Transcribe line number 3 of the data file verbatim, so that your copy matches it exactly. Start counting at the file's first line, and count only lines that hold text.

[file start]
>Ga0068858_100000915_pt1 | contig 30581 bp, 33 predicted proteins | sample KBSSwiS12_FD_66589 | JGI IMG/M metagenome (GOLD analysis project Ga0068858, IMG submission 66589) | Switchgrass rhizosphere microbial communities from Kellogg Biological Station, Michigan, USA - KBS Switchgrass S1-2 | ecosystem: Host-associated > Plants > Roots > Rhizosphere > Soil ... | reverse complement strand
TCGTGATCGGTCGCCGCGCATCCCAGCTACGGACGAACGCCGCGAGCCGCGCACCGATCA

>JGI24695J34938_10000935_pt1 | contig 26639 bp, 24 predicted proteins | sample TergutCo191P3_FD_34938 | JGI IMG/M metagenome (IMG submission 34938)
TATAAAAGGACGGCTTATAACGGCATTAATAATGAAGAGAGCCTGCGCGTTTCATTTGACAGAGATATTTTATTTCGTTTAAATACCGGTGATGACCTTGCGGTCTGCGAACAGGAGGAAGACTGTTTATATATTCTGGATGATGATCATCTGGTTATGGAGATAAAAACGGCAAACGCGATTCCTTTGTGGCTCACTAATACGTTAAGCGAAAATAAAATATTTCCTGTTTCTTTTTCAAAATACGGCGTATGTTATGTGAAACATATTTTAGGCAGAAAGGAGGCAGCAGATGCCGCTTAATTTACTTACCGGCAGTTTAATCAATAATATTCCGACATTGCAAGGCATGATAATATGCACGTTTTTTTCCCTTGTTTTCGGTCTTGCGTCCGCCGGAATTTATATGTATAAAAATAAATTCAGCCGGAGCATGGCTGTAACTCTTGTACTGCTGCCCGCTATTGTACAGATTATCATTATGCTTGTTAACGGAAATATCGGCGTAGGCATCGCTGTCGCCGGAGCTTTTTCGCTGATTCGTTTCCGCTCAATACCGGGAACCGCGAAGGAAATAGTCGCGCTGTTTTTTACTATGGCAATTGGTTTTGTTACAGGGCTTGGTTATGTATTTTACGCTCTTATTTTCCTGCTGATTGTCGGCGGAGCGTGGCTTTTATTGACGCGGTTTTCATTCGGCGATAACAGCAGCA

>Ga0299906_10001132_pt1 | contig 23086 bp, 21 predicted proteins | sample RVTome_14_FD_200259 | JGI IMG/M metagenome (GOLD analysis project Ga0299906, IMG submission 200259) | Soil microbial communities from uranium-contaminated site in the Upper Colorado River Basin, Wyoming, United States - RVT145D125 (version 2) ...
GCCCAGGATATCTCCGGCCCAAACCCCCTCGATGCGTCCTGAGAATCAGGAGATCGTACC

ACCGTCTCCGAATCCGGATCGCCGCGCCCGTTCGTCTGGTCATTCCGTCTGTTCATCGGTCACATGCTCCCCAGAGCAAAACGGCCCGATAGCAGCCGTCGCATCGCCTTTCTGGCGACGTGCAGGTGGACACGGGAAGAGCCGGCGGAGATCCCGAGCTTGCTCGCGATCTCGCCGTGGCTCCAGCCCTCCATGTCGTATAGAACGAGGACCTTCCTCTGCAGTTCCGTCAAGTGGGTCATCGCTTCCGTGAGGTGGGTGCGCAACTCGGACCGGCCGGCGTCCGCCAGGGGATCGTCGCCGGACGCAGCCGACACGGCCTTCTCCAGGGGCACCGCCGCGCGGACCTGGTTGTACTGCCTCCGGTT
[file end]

>JGI24695J34938_10000935_pt1 | contig 26639 bp, 24 predicted proteins | sample TergutCo191P3_FD_34938 | JGI IMG/M metagenome (IMG submission 34938)